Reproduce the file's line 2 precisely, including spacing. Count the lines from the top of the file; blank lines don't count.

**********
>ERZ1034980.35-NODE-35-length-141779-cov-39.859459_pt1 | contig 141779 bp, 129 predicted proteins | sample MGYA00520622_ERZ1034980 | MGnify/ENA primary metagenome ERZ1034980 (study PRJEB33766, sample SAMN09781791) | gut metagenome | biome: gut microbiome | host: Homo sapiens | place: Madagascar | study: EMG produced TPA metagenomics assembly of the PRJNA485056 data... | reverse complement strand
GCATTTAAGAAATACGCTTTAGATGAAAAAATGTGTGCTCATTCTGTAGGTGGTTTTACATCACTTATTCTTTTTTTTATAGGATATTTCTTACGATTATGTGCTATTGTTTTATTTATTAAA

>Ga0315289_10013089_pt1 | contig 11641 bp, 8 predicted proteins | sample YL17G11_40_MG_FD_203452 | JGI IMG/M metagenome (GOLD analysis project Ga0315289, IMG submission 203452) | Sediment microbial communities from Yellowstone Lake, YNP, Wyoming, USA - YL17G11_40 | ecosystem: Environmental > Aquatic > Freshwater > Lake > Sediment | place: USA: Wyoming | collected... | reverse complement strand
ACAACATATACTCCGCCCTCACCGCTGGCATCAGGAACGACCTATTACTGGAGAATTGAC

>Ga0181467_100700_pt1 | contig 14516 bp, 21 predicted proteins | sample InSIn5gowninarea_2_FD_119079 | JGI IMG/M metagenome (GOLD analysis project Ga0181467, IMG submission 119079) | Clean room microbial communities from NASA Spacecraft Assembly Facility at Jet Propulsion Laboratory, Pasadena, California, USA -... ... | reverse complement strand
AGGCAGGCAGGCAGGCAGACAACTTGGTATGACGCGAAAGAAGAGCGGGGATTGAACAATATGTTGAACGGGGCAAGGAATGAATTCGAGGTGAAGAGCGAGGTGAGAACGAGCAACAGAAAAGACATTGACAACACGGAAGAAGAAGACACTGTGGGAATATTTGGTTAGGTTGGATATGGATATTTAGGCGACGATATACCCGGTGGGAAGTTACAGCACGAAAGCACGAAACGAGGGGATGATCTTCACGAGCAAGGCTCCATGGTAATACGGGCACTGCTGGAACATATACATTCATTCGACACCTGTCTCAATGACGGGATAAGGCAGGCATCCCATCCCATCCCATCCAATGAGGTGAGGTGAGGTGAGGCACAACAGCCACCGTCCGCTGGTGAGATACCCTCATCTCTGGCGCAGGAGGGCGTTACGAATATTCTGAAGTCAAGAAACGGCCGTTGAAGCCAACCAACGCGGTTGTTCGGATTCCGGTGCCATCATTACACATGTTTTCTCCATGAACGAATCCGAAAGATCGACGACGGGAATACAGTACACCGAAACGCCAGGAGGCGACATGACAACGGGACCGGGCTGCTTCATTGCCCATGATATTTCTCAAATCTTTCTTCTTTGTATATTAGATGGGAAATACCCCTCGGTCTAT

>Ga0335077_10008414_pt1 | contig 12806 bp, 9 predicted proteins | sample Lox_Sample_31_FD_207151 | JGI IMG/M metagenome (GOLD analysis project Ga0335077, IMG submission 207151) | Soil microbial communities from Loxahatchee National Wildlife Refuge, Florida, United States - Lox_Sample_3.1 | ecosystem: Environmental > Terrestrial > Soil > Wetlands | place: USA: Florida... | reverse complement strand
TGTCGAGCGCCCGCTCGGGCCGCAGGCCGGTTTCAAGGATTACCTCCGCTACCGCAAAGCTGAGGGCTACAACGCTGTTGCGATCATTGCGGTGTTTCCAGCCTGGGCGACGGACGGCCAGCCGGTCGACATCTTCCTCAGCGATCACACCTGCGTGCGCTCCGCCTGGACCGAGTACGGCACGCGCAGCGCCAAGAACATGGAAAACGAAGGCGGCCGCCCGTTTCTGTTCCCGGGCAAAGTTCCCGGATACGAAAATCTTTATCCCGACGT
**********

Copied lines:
GCATTTAAGAAATACGCTTTAGATGAAAAAATGTGTGCTCATTCTGTAGGTGGTTTTACATCACTTATTCTTTTTTTTATAGGATATTTCTTACGATTATGTGCTATTGTTTTATTTATTAAA